I sometimes receive email with the simple request to find someone "in Mexico". The blunt answer to this request is, "It's not going to happen." In the U.S. we have the luxury of being able to access numerous telephone web sites, enter a last name of someone we want to find and get a list of everyone with that last name living in the U.S. No, actually that's not true either. In fact, most web sites, including family genealogy web sites, require a city and state before they will function and produce any results.
This same technology applies to searching internationally including searching for someone in Mexico. And Mexico is not a small country with a few inhabitants where you can find just one book or directory containing all residential listings. Mexico has a population of over 107,000,000 people. It is three times the size of Texas or more than the size of California, Nevada, Arizona, New Mexico and Texas combined. It's a big place with lots of people.
So when someone asks to find the Garcia family in Mexico, they are making a wish that will go unfulfilled. This is where family genealogy research is needed to find clues and facts to narrow the search to a point where it's possible or probable that the person or persons can be located.
This blog and the ezine you can subscribe to (see below) focus exclusively on helping you find someone who is living in Mexico. This information is critical to those who want to do their Mexico family genealogy but first have to reconnect with a relative presently living in Mexico. You have to do your part, though, and provide facts such as the city and state where you want to search.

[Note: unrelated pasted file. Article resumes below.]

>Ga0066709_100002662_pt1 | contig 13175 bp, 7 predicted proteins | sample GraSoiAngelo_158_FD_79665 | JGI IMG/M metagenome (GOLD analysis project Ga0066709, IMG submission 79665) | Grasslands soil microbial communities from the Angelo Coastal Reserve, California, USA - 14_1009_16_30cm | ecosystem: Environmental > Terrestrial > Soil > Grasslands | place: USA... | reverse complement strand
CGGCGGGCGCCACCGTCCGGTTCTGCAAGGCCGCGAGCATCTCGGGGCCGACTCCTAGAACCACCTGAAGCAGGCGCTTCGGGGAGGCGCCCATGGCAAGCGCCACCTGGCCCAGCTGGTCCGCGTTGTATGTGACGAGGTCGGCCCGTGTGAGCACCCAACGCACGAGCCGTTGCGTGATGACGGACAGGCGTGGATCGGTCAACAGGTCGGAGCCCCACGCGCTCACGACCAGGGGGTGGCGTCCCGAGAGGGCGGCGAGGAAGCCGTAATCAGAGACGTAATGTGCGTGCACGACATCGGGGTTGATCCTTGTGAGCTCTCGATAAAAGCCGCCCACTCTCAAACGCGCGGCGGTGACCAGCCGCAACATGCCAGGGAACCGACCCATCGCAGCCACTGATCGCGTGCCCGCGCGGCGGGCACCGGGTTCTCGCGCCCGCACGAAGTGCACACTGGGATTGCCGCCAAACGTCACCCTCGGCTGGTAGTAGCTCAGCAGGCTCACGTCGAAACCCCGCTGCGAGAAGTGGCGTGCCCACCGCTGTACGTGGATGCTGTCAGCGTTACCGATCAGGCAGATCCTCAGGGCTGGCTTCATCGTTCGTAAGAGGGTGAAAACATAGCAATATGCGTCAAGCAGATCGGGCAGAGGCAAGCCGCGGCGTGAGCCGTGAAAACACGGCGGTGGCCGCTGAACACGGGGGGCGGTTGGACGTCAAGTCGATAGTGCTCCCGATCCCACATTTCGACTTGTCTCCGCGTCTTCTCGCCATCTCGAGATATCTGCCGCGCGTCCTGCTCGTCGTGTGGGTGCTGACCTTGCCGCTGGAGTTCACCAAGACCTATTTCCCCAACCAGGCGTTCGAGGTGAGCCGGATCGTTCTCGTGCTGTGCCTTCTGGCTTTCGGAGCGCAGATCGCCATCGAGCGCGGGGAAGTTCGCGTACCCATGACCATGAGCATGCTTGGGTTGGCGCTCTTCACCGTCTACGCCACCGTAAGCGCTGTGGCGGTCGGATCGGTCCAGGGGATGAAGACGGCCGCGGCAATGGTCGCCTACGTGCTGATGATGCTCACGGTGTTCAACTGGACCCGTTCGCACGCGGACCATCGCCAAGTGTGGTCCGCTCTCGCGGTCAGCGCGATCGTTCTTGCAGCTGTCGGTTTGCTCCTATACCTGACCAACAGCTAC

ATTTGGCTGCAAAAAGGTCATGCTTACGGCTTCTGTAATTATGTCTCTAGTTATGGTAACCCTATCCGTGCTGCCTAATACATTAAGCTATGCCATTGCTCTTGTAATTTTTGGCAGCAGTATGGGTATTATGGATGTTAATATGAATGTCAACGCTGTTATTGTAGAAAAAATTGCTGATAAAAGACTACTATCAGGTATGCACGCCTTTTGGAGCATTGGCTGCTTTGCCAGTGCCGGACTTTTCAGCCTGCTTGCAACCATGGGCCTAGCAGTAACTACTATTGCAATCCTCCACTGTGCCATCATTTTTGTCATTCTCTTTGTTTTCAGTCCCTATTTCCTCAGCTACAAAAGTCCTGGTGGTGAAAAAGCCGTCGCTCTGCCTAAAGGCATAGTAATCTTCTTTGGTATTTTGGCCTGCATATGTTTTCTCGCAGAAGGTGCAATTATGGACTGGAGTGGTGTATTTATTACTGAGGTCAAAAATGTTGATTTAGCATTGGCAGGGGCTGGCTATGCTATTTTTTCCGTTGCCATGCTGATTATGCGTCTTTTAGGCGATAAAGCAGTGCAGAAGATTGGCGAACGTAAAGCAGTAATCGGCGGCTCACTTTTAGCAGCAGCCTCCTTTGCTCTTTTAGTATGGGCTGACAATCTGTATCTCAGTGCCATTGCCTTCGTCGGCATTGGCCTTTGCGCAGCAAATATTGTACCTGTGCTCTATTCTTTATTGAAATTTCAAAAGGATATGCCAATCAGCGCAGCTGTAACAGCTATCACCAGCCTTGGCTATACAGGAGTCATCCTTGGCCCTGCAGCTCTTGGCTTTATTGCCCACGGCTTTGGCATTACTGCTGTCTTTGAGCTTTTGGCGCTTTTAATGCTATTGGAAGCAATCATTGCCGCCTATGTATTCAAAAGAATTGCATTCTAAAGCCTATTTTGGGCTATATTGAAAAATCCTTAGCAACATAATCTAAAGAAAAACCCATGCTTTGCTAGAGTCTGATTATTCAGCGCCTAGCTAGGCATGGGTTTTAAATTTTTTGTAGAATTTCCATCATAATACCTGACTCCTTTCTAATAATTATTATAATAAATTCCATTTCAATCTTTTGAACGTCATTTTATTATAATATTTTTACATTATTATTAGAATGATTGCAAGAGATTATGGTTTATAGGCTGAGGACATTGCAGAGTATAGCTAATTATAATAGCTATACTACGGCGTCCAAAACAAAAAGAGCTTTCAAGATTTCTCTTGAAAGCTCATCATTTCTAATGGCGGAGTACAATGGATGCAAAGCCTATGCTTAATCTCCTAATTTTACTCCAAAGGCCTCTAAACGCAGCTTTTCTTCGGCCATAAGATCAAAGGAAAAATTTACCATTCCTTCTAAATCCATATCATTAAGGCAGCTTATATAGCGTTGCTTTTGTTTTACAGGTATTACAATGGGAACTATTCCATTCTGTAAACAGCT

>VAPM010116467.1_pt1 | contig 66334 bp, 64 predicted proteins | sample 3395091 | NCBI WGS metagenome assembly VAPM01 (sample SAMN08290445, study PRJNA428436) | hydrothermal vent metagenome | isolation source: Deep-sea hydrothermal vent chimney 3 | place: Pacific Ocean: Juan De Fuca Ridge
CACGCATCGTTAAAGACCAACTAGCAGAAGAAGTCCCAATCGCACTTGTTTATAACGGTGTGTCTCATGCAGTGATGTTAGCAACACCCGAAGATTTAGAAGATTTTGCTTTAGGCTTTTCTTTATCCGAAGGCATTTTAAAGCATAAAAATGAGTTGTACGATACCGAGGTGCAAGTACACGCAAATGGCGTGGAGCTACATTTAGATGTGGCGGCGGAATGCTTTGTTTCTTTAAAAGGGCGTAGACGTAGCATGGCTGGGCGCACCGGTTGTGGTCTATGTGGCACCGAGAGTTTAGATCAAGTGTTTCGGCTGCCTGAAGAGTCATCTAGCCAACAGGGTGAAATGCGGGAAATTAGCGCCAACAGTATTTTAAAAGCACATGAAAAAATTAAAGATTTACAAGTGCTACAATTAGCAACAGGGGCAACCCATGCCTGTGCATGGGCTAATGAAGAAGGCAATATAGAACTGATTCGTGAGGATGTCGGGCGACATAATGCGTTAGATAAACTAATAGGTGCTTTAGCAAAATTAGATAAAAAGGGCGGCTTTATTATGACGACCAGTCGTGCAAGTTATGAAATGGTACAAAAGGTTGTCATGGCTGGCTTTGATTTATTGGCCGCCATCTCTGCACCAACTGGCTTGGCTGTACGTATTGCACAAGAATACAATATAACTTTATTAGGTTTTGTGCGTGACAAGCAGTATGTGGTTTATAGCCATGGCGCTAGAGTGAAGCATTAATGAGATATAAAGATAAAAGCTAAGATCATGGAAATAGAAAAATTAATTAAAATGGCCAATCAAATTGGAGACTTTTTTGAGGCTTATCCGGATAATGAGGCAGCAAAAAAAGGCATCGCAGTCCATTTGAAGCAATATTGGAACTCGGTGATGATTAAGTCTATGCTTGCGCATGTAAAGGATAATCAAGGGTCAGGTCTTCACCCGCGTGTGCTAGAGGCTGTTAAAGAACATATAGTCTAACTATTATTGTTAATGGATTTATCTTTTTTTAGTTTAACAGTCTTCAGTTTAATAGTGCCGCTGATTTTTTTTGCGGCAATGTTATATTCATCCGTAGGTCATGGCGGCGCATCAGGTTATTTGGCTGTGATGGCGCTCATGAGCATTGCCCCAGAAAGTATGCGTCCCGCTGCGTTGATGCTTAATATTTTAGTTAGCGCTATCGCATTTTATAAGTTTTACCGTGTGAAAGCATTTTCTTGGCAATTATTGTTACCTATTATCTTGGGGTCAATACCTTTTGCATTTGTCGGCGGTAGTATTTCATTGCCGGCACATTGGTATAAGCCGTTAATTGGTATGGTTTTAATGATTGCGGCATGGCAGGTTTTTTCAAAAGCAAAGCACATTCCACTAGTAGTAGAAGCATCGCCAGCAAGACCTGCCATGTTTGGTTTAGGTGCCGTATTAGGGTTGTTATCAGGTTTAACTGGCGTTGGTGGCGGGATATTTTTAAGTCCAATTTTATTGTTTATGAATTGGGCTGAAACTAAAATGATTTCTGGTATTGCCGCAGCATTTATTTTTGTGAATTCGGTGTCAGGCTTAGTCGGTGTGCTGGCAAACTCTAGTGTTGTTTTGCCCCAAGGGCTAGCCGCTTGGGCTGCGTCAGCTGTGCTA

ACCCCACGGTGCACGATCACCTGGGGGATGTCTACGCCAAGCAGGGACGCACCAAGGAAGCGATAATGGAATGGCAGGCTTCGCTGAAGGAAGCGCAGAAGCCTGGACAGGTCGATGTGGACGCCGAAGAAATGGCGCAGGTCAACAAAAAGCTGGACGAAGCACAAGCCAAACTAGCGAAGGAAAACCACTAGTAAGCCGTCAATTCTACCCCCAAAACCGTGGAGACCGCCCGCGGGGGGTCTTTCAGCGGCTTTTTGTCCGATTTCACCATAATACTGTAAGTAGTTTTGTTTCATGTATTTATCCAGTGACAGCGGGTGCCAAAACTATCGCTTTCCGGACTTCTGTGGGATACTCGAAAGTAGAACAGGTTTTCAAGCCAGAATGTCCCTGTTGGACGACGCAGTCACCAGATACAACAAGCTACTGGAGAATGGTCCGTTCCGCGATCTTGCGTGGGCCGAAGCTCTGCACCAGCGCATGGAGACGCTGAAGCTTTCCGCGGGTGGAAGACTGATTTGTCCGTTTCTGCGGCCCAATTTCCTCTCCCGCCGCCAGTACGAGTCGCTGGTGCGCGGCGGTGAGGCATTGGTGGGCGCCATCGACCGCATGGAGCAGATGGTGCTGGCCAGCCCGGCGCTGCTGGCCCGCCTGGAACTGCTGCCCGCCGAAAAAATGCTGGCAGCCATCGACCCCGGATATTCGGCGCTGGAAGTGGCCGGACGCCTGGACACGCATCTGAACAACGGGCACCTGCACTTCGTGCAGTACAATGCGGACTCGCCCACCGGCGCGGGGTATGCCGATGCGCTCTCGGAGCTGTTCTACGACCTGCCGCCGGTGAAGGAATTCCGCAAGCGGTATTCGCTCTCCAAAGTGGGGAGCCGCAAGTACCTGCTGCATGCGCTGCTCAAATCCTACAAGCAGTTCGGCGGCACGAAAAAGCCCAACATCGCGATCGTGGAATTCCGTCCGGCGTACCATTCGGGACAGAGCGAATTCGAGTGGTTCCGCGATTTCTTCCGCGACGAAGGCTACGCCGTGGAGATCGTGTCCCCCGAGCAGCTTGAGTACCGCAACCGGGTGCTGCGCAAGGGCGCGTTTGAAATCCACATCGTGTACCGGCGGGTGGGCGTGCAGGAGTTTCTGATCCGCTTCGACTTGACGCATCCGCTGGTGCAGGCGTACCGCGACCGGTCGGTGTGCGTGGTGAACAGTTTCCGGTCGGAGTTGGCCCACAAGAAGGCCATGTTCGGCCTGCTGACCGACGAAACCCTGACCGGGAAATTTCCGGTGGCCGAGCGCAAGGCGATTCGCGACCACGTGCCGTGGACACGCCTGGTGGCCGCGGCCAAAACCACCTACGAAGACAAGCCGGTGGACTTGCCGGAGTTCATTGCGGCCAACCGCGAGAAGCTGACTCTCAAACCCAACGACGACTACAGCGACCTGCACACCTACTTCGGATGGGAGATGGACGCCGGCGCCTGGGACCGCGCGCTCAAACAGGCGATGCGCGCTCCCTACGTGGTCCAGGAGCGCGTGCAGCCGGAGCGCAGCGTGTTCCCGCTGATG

Don't give up. If your Mexico family genealogy research has stalled, hang in there. There are always new ideas and methods being created to increase the possibility of finding someone. However, in almost all cases, you're going to have to specify an area smaller than an entire country.
Mexico Family History Expert
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Wednesday, April 18, 2007
Tuesday, April 10, 2007
People send me the name of someone they are trying to find in Mexico. Sometimes I find the name is actually a nickname. Something to keep in mind is that with databases and listings, names are always in a formal format. Nicknames are not used. If you use a nickname, this decreases tremendously your chances of receiving any helpful feedback.
If you are doing a family genealogy search, you don't want to be using nicknames. It's sometimes confusing enough with misspelling on important documents such as birth and death certificates. You don't want to confuse people who could possibly help you with your family genealogy search by using nicknames instead of the person's proper name.
This also applies to cities. Sometimes people will ask for help, but they will reference the name the locals have for a city. It's very difficult to locate a city using a name known mostly to the indigenous people of a Mexican village.
When trying to find someone whether in the U.S., Mexico or abroad, always use the person's and the city's formal name. This will help ensure you get the help you are looking for.
The Mexico Guru
Find Relatives In Mexico
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